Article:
National Geographic : 1971 Apr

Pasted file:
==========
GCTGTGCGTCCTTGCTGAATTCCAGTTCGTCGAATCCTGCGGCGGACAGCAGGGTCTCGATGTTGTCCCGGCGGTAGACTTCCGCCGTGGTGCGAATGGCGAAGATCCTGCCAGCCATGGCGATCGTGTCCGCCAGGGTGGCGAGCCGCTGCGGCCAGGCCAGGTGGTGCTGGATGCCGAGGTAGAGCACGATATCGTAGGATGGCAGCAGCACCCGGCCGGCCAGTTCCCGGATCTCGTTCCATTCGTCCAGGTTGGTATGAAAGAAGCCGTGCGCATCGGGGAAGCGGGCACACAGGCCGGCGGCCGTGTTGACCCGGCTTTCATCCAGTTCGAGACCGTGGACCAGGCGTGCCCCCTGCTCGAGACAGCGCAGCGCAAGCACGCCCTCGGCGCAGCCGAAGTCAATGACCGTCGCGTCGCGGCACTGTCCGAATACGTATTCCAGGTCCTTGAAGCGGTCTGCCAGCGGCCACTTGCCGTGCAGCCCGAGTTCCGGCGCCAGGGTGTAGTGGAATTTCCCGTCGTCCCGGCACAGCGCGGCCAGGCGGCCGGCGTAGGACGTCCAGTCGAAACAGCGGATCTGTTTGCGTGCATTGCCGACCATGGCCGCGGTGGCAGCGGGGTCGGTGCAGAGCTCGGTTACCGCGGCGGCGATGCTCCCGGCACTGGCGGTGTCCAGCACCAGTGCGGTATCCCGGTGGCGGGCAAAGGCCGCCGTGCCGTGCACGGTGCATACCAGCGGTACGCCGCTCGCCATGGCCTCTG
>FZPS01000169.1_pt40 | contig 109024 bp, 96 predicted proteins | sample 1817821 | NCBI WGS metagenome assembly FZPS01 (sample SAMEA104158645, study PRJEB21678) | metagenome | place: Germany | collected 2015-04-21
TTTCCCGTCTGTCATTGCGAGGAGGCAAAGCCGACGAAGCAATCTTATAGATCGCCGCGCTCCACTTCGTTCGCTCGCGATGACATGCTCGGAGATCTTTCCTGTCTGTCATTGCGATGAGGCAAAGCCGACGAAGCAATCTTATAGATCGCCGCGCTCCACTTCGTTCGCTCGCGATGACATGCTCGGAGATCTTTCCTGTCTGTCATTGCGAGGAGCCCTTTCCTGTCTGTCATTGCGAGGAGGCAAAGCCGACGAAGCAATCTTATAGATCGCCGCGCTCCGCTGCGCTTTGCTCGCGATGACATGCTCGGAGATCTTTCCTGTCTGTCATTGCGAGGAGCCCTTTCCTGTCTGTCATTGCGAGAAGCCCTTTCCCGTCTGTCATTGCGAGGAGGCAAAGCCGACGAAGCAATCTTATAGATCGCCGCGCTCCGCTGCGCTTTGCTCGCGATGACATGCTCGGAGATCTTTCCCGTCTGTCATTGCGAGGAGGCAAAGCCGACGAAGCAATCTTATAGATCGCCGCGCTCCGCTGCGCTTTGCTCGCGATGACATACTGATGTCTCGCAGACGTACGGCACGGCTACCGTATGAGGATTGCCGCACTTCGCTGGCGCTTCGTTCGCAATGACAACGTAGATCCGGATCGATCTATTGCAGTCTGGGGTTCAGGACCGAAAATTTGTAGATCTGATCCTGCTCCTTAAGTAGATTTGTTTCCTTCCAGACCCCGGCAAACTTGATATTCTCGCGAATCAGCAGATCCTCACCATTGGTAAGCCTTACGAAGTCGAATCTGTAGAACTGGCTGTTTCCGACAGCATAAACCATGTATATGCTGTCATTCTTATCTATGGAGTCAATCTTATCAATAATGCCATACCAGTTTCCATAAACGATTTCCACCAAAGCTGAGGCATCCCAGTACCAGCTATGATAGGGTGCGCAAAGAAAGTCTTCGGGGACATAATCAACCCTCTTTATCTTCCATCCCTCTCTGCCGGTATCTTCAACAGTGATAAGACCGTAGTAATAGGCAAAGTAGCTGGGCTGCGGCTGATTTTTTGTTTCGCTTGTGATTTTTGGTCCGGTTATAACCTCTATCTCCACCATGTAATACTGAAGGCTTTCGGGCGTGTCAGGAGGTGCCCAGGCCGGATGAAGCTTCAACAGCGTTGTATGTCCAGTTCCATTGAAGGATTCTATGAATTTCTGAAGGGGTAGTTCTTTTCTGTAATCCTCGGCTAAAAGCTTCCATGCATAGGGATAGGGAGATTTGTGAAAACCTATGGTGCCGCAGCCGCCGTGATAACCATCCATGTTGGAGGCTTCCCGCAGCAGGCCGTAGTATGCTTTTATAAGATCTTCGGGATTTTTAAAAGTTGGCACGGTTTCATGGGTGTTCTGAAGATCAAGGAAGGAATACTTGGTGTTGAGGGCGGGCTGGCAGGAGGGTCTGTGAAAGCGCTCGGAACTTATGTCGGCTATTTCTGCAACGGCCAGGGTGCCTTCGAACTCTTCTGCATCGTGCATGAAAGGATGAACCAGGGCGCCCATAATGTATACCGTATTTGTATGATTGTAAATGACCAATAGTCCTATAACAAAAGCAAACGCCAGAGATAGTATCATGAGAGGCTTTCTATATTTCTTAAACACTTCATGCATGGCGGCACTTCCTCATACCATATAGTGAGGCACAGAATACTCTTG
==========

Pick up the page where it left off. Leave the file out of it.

And if you search the literature, you will find some 140,000 names actually recorded. Ob viously, many of these are synonyms. "You see, the splitters would regard a blond man and a black man as two different species. The lumpers, on the other hand (and today they are in ascendancy), recognize that plants are like men in that there are wide differences among them. The trend now is to regard a plant population, not a single specimen, as the basic biological entity. That is why I estimate that there must be some 20 to 35 thousand species of orchids so far known." If Man Is Comfortable, So Are Orchids It took 100 years for orchids to spread from the hothouses of the rich into the homes of the common man. One man who helped to bring this about is Mr. Thomas Fennell, a Florida horticulturist. I talked with his son, Thomas Fennell, Jr., in his Orchid Jungle, a thickly wooded Florida hammock 25 miles south of Miami. Here orchids grow in their natural state, and at any moment two to three thousand blossoms may be open. "My father reasoned that a modern house has a temperature range well within the tol erance of many orchids. He hung muslin cur tains over the windows to filter the summer sun so that it would not burn the leaves. Some heated but unhumidified houses are too dry for orchids in winter, so my father devised what we now call our 'cake-pan' method to raise the humidity. "Here is all you do: Take a baking dish and fill it with coarse aquarium gravel. Pour water into the dish to just below the surface of the gravel. Then stand your potted orchid on the gravel and put it in the window. That, and a little sunshine each day, plus some periodic feeding, is really all you have to do to grow showy orchids." A word of caution: Many northern ama teurs find their houses so dry that the cake pan alone is not enough. They raise the hu midity by spraying or using a humidifier. Amateur growers in the United States to day cultivate their orchids everywhere-on window sills, in miniature glasshouses called Wardian cases, and in elaborate climate controlled greenhouses (page 487). Many am ateurs belong to the American Orchid Society, whose members have increased from a few hundred before World War II to more than 11,000 in 1970. Today cut-flower growing.is a multimillion dollar business. Growers provide florists with 508 Cymbidium (the waxy spray orchid that originally came from China and India), Paphiopedilum (the lady's-slipper orchid, page 496), Phalaenopsis (the moth orchid most used in bridal bouquets), and especi ally the big Cattleya. Two hundred million Cattleya, showiest of all orchids, are annually sold on the American market (pages 502-3). And jet aircraft make it possible for Southeast Asian countries like Thailand to ship thou sands of hybrid Vanda to Europe every day. Of all the tropical American countries, Colombia has the largest number of orchid species, and some of the handsomest. This is because the Andean mountain ranges divide the country into three distinct zones: From the Isthmus of Panama a tongue of Central American flora thrusts deep into Colombia; against the eastern cordillera lap the last waves of the Amazonian flora, and in the cen tral valleys and on the mountain slopes grow orchids typical of the high Andean flora.* Dr. John Lindley laid true immortality on Mr. William Cattley of England, an orchid collector of the 1820's, when he gave his name to the most beautiful genus of the most beau tiful flower in the world. On a recent trip to Colombia I flew with a well-known orchid ologist, Dr. Mariano Ospina Hernandez, to Neiva, high in the eastern cordillera, in search of Cattleya trianaei (page 484). Before commercial cut-flower growers turned almost entirely to hybrids, the forests of Colombia were ransacked for Cattleya tri anaei, which usually bloom at Christmas, and those of Venezuela for Cattleya mossiae, an Easter flower. Blooms Go Into a Bitter Brew From Neiva we drove in a jeep through cool country of azure skies and rushing torrents. Coffee bushes grew in the shade of trees 70 feet high, but relatively few orchids remained in the trees. We saw more in pots hanging under the eaves of village houses. "We need to pass more stringent laws reg ulating the export of our orchids," said don Mariano, "but our greatest menace to orchids is the burning over of land for planting. Some times whole tracts of forest burn down when the flames get out of control." Everywhere I asked if orchids were used for anything except decoration. At last, in the little town of Suaza, I watched a woman brew a special tea of eucalyptus leaves, violet leaves, *See "Colombia: From Amazon to Spanish Main," by Loren McIntyre, NATIONAL GEOGRAPHIC, August 1970.